Website

Graphical interface

The main web page is composed of four panels (Fig. 2): (i) a selection panel to choose the protein of interest and the 3D structure to display, (ii) a variant panel which lists the effect of known mutations of the selected protein, (iii) a 3D-structure panel which allows displaying a chosen 3D structure of the protein and analyzing the interactions made by the wild type residue of interest, and finally (iv) a multiple sequence alignment panel to display the alignment of the sequences of the human protein and well-chosen orthologs.

Fig. 2: General structure of the website.
figure 2

Definition and position of the four panels.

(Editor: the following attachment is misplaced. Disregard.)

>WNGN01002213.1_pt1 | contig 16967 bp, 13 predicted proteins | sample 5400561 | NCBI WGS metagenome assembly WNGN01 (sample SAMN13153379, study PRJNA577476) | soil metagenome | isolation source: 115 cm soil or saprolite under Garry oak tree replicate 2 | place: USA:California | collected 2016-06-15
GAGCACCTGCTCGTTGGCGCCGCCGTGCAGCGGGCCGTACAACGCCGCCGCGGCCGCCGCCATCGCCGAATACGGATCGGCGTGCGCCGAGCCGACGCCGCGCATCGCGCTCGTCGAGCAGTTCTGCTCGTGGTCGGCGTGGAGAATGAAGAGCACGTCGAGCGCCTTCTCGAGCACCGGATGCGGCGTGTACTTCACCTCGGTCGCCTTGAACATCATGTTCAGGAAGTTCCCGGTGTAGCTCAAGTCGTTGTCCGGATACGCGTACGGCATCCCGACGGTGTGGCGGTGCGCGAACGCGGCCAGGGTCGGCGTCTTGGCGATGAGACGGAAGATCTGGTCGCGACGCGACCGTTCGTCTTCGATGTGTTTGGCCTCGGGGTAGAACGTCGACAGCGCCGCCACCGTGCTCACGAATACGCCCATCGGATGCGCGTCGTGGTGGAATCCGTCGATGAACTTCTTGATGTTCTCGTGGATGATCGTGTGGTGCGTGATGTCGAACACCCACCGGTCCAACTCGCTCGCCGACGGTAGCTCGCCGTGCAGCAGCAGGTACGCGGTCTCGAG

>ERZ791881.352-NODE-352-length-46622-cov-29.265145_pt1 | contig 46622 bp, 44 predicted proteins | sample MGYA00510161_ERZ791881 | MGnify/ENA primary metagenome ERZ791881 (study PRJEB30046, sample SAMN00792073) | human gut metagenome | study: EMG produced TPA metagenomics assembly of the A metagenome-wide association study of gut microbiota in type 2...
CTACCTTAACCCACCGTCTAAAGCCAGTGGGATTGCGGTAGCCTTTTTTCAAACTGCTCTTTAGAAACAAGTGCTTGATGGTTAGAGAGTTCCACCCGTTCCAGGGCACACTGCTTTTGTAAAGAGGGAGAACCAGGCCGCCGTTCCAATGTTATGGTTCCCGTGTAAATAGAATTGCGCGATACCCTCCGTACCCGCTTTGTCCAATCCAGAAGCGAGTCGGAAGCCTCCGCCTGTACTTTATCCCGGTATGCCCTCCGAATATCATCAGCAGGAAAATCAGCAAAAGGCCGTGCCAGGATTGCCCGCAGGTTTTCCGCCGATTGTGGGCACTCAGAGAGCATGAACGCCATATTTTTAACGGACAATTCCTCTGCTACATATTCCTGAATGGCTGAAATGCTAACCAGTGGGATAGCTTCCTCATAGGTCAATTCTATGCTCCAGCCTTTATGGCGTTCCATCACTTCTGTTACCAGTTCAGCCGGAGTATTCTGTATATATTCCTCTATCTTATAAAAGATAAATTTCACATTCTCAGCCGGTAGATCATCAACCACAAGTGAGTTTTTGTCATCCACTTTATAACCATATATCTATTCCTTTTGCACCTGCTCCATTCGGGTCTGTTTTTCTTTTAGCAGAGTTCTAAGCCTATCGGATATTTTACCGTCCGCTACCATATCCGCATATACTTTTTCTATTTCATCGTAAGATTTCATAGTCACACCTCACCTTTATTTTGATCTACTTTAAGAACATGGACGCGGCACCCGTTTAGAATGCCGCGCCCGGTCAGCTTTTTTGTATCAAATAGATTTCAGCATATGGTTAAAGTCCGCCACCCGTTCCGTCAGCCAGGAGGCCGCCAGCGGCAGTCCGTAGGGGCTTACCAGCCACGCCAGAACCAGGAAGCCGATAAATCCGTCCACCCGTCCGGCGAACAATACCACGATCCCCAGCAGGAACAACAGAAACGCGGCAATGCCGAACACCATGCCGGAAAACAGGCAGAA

Of note, to facilitate the analysis of a given mutation, the variant, 3D structure, and sequence alignment panels are dynamically linked: selecting a residue on one of these panels will automatically focus the two others on the same residue. A more detailed description is provided below.

Each of the last three panels is accompanied by a help button, in the form of a question mark icon on the right side of the panel header, which opens a pop-up description of the main commands.

The selection panel